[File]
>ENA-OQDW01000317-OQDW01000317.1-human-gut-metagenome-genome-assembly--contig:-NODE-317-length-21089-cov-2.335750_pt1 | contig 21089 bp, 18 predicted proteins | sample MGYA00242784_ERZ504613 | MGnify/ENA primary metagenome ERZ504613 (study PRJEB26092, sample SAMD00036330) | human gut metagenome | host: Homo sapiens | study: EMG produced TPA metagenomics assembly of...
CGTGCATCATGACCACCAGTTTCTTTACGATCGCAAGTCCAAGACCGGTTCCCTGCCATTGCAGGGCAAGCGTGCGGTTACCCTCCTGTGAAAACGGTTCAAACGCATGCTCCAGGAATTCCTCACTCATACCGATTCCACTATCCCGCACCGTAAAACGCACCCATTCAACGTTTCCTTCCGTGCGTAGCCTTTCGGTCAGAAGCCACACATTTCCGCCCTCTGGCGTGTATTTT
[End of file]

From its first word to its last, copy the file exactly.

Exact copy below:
>ENA-OQDW01000317-OQDW01000317.1-human-gut-metagenome-genome-assembly--contig:-NODE-317-length-21089-cov-2.335750_pt1 | contig 21089 bp, 18 predicted proteins | sample MGYA00242784_ERZ504613 | MGnify/ENA primary metagenome ERZ504613 (study PRJEB26092, sample SAMD00036330) | human gut metagenome | host: Homo sapiens | study: EMG produced TPA metagenomics assembly of...
CGTGCATCATGACCACCAGTTTCTTTACGATCGCAAGTCCAAGACCGGTTCCCTGCCATTGCAGGGCAAGCGTGCGGTTACCCTCCTGTGAAAACGGTTCAAACGCATGCTCCAGGAATTCCTCACTCATACCGATTCCACTATCCCGCACCGTAAAACGCACCCATTCAACGTTTCCTTCCGTGCGTAGCCTTTCGGTCAGAAGCCACACATTTCCGCCCTCTGGCGTGTATTTT